FIA Sanctioning Virtual Racing League, Nissan Training Gamers Into Real Drivers

Matt Posky
by Matt Posky

Three decades ago, video games could only offer the vaguest approximation of driving. Things are very different today. While a lot of modern software still forgoes realism for the sake a fun, simulators have grown in popularity and are becoming incredibly realistic. Real tracks are built to scale, weather effects have meaning, and automobiles behave in a faithful manner. Gamers can even swap their gamepads for honest-to-god cockpits.

Racing simulators have become so effective that Nissan’s PlayStation GT Academy program is now in its eighth year. The event pits thousands of gamers against each other in order to find some they can put behind the wheel of an actual race car. Players then receive additional simulator and on-road training before being allowed to compete in legitimate races.

While we could endlessly debate how well video game skills translate to actual racing, they do provide gamers with an opportunity to learn the tracks and sharpen reaction times. They’ve certainly proven competitive enough for the Fédération Internationale de l’Automobile to sanction virtual racing leagues.

Having partnered with Polyphony Digital, which produces the Grand Turismo video game franchise, the organization now has two eSport championships: The FIA-certified GT Nations Cup and GT Manufacturer Fan Cup. As with Nissan, the game will act as a gateway to facilitate driver transition from virtual to real-life racing.

This year, the automaker is holding a Global Cup (part of the FIA Manufacturers Series) that will allow gamers to compete for swag, coaching, and a trip to the NISMO Festival at the Fuji International Speedway in Japan. There will also be a European Sport Cup series that takes the top 12 Nissan drivers of the summer. They will then be eligible to qualify for the Blancpain GT Series Endurance Cup in Barcelona in September.

“We proved with the Nissan GT Academy that some of the fastest drivers in the world might never have had the opportunity to compete on a race track if it weren’t for gaming,” explained Nissan’s global motorsport director, Michael Carcamo. “These guys have gone from the couch to the cockpit and broken the traditional model of how to become a successful racing driver.”

“The level of competition is incredibly fierce,” Carcamo added. “And we’re now seeing that online racing is not only an alternative to the real thing. To be recognized as an official FIA Manufacturers Series Champion through GT Sport is an incredible opportunity, and we’re looking forward to having some of the best gamers in the world represent Nissan.”

[Images: Nissan]

Matt Posky
Matt Posky

A staunch consumer advocate tracking industry trends and regulation. Before joining TTAC, Matt spent a decade working for marketing and research firms based in NYC. Clients included several of the world’s largest automakers, global tire brands, and aftermarket part suppliers. Dissatisfied with the corporate world and resentful of having to wear suits everyday, he pivoted to writing about cars. Since then, that man has become an ardent supporter of the right-to-repair movement, been interviewed on the auto industry by national radio broadcasts, driven more rental cars than anyone ever should, participated in amateur rallying events, and received the requisite minimum training as sanctioned by the SCCA. Handy with a wrench, Matt grew up surrounded by Detroit auto workers and managed to get a pizza delivery job before he was legally eligible. He later found himself driving box trucks through Manhattan, guaranteeing future sympathy for actual truckers. He continues to conduct research pertaining to the automotive sector as an independent contractor and has since moved back to his native Michigan, closer to where the cars are born. A contrarian, Matt claims to prefer understeer — stating that front and all-wheel drive vehicles cater best to his driving style.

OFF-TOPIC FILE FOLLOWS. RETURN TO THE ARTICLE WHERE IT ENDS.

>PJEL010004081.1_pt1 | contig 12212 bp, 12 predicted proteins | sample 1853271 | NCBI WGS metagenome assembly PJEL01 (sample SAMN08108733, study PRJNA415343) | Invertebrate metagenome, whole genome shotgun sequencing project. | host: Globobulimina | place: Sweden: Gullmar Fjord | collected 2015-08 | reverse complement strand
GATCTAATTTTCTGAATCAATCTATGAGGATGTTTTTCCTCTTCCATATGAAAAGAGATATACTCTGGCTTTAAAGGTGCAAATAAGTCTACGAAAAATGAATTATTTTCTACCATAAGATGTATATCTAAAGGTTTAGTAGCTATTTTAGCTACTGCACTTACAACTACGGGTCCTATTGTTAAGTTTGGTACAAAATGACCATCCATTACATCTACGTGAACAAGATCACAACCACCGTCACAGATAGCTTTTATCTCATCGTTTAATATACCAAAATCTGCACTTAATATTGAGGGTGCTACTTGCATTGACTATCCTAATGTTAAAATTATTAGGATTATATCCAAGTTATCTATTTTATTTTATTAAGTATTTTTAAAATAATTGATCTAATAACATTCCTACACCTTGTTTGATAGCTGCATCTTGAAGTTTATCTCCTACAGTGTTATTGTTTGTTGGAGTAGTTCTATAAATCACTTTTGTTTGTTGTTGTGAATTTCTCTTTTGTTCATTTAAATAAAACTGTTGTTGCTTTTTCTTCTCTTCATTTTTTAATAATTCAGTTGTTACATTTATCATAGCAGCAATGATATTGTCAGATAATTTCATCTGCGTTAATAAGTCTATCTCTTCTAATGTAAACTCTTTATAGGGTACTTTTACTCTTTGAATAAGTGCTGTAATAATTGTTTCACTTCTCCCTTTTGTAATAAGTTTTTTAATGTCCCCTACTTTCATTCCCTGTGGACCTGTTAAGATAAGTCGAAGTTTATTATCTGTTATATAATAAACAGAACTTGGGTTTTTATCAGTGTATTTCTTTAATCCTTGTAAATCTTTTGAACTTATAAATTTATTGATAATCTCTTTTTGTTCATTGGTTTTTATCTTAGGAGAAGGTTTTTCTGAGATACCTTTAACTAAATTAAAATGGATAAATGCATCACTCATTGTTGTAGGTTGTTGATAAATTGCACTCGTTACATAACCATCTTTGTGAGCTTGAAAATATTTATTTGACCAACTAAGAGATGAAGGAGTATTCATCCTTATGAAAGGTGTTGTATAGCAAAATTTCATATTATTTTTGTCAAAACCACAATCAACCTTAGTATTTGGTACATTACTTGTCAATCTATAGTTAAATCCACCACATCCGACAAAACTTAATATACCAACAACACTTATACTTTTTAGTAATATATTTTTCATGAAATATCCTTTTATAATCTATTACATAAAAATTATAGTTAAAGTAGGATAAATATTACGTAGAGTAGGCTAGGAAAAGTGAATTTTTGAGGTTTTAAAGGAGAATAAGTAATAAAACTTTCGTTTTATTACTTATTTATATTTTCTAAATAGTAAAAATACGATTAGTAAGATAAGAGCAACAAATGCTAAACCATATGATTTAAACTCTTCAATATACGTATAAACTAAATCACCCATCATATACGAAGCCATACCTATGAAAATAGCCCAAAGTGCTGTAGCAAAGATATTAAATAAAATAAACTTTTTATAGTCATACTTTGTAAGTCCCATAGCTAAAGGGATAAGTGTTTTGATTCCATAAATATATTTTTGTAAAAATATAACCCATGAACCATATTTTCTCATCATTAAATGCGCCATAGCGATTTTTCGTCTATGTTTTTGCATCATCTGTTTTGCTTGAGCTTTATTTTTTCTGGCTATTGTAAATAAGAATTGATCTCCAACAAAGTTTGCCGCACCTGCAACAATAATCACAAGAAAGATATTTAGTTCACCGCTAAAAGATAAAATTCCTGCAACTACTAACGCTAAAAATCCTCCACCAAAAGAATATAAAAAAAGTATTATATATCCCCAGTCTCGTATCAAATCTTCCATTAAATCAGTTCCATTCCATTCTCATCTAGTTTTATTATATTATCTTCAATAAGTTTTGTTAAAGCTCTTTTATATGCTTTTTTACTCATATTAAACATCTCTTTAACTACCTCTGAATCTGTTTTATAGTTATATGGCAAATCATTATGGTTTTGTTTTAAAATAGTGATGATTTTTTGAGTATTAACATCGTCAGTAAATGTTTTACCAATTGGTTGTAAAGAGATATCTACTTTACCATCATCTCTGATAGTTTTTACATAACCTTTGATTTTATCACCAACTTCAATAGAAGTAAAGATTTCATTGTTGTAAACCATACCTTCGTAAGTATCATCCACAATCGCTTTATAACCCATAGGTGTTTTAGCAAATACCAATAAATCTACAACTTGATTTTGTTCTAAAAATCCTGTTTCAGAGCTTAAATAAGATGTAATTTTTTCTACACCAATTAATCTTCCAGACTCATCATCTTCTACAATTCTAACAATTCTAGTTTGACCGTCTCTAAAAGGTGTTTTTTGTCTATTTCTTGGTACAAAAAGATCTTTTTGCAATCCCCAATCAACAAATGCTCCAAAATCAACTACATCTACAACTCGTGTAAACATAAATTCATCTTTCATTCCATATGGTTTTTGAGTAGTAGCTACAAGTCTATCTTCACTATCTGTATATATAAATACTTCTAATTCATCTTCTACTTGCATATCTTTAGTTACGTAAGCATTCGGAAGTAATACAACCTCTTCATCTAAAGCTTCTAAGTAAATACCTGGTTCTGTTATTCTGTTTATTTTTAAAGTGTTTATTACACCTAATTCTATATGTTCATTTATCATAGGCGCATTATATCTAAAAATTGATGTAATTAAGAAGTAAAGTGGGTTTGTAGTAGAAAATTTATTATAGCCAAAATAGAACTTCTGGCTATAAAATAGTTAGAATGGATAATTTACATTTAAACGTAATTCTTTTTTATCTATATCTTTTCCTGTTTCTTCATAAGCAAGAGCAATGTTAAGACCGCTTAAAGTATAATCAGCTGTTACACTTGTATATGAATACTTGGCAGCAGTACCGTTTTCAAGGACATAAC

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  • ClutchCarGo ClutchCarGo on Jun 21, 2018

    An interesting effect of the dual meaning of the word "sanction". When I saw the title of the post I thought that FIA was looking to separate themselves from the world of virtual racing.

  • Erlebo Erlebo on Jun 21, 2018

    Greetings, Starfighter. You have been recruited by the Star League to defend the frontier against Xur and the Ko-Dan armada.

  • Lorenzo Nice going! They eliminated the "5" numbers on the speedometer so they could get it to read up to 180 mph. The speed limit is 65? You have to guess one quarter of the needle distance between 60 and 80. Virtually every state has 55, 65, and 75 mph speed limits, not to mention urban areas where 25, 35, and 45 mph limits are common. All that guesswork to display a maximum speed the driver will never reach.
  • Norman Stansfield Automation will make this irrelevant.
  • Lorenzo Motor sports is dead. It was killed by greed.
  • Ravenuer Sorry, I just don't like the new Corvettes. But then I'm an old guy, so get off my lawn!😆
  • Lorenzo Will self-driving cars EVER be ready for public acceptance? Not likely. Will they ever by accepted by states and insurance companies? No. There must be a driver who is legally and financially liable for whatever happens on a public thoroughfare. Auto consumers are not afraid of the technology, they're afraid of the financial and legal consequences of using the technology.
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